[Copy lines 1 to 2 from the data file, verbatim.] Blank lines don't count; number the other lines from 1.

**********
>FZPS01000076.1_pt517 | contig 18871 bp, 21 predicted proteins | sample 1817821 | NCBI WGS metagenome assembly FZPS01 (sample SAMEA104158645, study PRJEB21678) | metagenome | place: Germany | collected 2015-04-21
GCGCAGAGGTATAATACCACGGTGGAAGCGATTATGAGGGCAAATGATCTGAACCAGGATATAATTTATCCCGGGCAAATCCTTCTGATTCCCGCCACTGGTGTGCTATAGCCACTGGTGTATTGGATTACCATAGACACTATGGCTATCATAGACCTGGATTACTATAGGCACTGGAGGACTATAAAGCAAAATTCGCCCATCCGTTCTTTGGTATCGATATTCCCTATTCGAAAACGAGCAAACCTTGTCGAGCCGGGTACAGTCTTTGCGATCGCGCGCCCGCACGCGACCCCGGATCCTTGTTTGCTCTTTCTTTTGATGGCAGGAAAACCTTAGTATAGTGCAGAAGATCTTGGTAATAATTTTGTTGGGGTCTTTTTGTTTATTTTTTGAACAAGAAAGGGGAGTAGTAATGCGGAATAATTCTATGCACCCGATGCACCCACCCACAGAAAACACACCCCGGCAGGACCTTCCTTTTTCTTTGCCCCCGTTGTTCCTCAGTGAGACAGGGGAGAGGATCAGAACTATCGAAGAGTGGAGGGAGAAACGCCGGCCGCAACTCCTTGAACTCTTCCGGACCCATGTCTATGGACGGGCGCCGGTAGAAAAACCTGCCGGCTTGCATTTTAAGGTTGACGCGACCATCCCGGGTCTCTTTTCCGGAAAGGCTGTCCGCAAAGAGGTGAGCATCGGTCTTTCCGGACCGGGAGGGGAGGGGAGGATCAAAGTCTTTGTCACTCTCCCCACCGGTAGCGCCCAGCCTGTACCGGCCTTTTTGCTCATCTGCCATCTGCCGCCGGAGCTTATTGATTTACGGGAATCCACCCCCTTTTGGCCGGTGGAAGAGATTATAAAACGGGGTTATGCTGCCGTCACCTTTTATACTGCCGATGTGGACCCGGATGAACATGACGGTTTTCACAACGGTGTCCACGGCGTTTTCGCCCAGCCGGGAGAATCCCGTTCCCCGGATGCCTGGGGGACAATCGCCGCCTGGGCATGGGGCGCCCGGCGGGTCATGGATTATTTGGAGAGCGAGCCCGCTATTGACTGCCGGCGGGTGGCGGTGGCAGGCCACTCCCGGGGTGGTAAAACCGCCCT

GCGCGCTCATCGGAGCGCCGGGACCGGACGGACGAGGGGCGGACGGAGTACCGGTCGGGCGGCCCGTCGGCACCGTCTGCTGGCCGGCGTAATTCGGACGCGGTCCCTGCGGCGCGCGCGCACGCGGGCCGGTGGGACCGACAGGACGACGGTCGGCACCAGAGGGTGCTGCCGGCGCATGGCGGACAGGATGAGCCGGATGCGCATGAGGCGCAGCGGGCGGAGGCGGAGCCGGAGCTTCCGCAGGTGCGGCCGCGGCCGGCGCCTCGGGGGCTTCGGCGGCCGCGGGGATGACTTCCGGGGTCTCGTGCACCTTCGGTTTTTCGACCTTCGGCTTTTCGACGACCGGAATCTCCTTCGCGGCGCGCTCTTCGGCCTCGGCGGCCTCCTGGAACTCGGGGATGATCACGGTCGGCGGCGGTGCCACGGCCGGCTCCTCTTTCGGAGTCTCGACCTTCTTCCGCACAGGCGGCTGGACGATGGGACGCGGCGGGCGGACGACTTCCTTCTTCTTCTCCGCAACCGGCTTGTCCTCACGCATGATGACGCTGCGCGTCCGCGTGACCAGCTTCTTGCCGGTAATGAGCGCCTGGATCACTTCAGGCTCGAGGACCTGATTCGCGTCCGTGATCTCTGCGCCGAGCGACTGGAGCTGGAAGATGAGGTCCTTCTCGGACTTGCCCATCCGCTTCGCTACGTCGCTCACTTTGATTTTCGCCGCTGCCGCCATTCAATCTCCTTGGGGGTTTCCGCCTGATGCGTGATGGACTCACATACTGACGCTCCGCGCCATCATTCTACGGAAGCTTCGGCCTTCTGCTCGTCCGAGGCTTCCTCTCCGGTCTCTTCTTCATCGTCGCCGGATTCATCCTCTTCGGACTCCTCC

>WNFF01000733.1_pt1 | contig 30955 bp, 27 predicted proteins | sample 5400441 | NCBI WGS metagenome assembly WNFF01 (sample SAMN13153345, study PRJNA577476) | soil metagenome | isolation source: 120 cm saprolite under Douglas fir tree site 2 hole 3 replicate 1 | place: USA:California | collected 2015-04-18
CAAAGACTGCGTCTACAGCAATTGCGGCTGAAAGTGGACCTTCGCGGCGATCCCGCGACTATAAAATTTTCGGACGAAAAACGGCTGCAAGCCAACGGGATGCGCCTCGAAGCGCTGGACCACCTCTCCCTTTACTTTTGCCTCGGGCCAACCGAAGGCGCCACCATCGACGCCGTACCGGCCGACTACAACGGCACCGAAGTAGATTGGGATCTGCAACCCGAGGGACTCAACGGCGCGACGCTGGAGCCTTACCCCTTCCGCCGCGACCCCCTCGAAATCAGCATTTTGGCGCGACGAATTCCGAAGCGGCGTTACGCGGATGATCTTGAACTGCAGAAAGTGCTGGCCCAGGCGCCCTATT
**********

>FZPS01000076.1_pt517 | contig 18871 bp, 21 predicted proteins | sample 1817821 | NCBI WGS metagenome assembly FZPS01 (sample SAMEA104158645, study PRJEB21678) | metagenome | place: Germany | collected 2015-04-21
GCGCAGAGGTATAATACCACGGTGGAAGCGATTATGAGGGCAAATGATCTGAACCAGGATATAATTTATCCCGGGCAAATCCTTCTGATTCCCGCCACTGGTGTGCTATAGCCACTGGTGTATTGGATTACCATAGACACTATGGCTATCATAGACCTGGATTACTATAGGCACTGGAGGACTATAAAGCAAAATTCGCCCATCCGTTCTTTGGTATCGATATTCCCTATTCGAAAACGAGCAAACCTTGTCGAGCCGGGTACAGTCTTTGCGATCGCGCGCCCGCACGCGACCCCGGATCCTTGTTTGCTCTTTCTTTTGATGGCAGGAAAACCTTAGTATAGTGCAGAAGATCTTGGTAATAATTTTGTTGGGGTCTTTTTGTTTATTTTTTGAACAAGAAAGGGGAGTAGTAATGCGGAATAATTCTATGCACCCGATGCACCCACCCACAGAAAACACACCCCGGCAGGACCTTCCTTTTTCTTTGCCCCCGTTGTTCCTCAGTGAGACAGGGGAGAGGATCAGAACTATCGAAGAGTGGAGGGAGAAACGCCGGCCGCAACTCCTTGAACTCTTCCGGACCCATGTCTATGGACGGGCGCCGGTAGAAAAACCTGCCGGCTTGCATTTTAAGGTTGACGCGACCATCCCGGGTCTCTTTTCCGGAAAGGCTGTCCGCAAAGAGGTGAGCATCGGTCTTTCCGGACCGGGAGGGGAGGGGAGGATCAAAGTCTTTGTCACTCTCCCCACCGGTAGCGCCCAGCCTGTACCGGCCTTTTTGCTCATCTGCCATCTGCCGCCGGAGCTTATTGATTTACGGGAATCCACCCCCTTTTGGCCGGTGGAAGAGATTATAAAACGGGGTTATGCTGCCGTCACCTTTTATACTGCCGATGTGGACCCGGATGAACATGACGGTTTTCACAACGGTGTCCACGGCGTTTTCGCCCAGCCGGGAGAATCCCGTTCCCCGGATGCCTGGGGGACAATCGCCGCCTGGGCATGGGGCGCCCGGCGGGTCATGGATTATTTGGAGAGCGAGCCCGCTATTGACTGCCGGCGGGTGGCGGTGGCAGGCCACTCCCGGGGTGGTAAAACCGCCCT